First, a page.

New legislation allows for removal of firearms from a person who poses a threat before a crime has occurred to prevent a tragedy
Erie County District Attorney John J. Flynn spoke with the media to inform citizens about the “Red Flag Law” that goes into effect this weekend. The legislation allows certain authorities to file a petition to the court to prevent an individual who poses a potential threat to themselves or others from possessing, purchasing or attempting to purchase guns.
New York is the 13th state to enact legislation that aims to prevent a tragedy by allowing the court to take action before a crime has occurred. The law, passed by the New York State Legislature in January and signed by Gov. Andrew C. Cuomo the following month, takes effect on Saturday.
Earlier this week, the Erie County District Attorney’s Office sent a letter to every police agency and school district in Erie County to notify them of the procedure and to offer assistance in the filing of petitions under the new legislation.
The “Red Flag Law” allows certain authorities to request a temporary “Extreme Risk Protection Order” (ERPO) to prevent an individual believed to pose a threat from having access to guns in an effort to prevent a tragedy.
Petitions to obtain an ERPO can be filed by the district attorney, county attorney, a member of law enforcement, a school administrator, or a household member of the individual against whom the order is sought. A petition can only be filed by a school official in the district where the individual is currently enrolled or where they have been enrolled in the past six months.
The concept is that these authorities are close to the individual in question, and therefore would have direct knowledge that he or she poses a potential threat to himself, herself or others.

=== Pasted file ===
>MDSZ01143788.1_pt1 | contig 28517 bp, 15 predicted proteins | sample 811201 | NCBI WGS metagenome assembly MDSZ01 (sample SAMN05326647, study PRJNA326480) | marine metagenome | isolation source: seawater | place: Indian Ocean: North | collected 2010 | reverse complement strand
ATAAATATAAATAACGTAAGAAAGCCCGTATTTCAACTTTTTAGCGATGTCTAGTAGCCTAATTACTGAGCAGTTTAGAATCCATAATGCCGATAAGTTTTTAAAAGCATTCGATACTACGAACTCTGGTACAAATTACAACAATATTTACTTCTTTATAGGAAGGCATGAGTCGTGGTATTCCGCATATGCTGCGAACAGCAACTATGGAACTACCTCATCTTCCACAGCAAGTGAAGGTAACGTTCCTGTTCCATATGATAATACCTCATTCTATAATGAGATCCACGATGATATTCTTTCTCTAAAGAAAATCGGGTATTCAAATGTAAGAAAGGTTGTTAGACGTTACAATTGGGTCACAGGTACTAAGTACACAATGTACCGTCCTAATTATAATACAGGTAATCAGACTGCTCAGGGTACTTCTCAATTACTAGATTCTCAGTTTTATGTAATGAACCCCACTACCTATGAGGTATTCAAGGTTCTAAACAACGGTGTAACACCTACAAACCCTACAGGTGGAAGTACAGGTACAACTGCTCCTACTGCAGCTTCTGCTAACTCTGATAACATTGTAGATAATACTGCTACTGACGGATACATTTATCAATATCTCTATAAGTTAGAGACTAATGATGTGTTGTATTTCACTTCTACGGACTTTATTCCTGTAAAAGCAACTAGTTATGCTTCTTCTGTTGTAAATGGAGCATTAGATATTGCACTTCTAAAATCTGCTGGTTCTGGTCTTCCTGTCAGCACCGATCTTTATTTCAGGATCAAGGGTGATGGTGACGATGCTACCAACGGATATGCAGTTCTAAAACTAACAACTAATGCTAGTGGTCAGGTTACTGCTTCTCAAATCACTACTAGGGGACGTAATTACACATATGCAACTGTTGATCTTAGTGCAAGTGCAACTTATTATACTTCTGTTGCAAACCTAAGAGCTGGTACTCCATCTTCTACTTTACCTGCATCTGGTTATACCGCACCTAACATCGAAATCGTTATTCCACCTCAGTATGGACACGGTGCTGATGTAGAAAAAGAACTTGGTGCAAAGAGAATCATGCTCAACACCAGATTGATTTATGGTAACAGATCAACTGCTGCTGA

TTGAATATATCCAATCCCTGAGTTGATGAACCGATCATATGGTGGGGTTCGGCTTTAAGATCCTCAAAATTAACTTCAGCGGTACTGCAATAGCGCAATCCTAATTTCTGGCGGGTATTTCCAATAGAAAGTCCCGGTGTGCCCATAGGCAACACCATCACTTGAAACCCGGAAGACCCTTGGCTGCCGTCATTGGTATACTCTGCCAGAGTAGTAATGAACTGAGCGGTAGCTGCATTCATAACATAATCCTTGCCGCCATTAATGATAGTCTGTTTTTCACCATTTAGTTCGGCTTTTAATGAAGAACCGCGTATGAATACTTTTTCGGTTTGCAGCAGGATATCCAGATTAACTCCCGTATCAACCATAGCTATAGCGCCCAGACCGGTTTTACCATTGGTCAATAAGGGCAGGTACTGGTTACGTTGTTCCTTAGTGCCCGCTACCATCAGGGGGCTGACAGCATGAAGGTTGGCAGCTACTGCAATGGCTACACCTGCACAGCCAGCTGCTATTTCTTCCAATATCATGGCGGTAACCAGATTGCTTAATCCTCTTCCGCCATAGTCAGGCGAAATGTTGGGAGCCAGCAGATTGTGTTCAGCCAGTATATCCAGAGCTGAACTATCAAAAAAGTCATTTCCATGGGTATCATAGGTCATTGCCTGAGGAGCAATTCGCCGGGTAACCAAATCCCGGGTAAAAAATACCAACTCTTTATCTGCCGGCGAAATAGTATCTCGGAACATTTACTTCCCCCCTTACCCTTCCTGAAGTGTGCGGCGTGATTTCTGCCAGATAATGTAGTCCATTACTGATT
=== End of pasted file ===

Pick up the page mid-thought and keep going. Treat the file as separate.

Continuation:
The order would temporarily prohibit a person from purchasing, possessing, or attempting to purchase a firearm, rifle, or shotgun upon finding probable cause. It would also allow for the seizure of guns from an individual.
Prior the passage of the “Red Flag Law,” a person could only be prohibited from having access to guns if he or she had been charged with a crime.
District attorneys in New York will now be able to proactively intervene and prevent an individual from having access to firearms before a criminal complaint is filed. Prior the passage of this legislation, district attorney’s offices would have been prohibited from filing a petition in a civil matter.
A petition to the court must include a sworn statement and information on the petitioner having direct knowledge or other reason to believe the individual in question owns, possesses, or has access to firearms. The court must find that the person is likely to engage in conduct that would result in serious harm to himself, herself or others before a temporary ERPO can be issued.
These cases will be presented before a judge in State Supreme Court who may render a decision on the day the petition is presented. If the petition is granted, the respondent must be notified and a hearing must be scheduled within three to six days.
The court will notify New York State Police, gun licensing officers, and the NYS Division of the Criminal Justice. The court will also notify the local police agency in the individual’s jurisdiction, which will be responsible serving the order to the individual and conducting a background investigation. The subject of the order will be asked to surrender all firearms, but a judge may also direct law enforcement to search for weapons.
The ERPO under the “Red Flag Law” can remain in effect for up to one year. While the order is temporary, applications to renew an existing order may be made within 60 days of when it is set to expire.
“This new law is of particular important to law enforcement and school officials because, far too often, family members, educators and police observe alarming behavior in an individual or student, but have not been able to take preventative action,” Flynn said.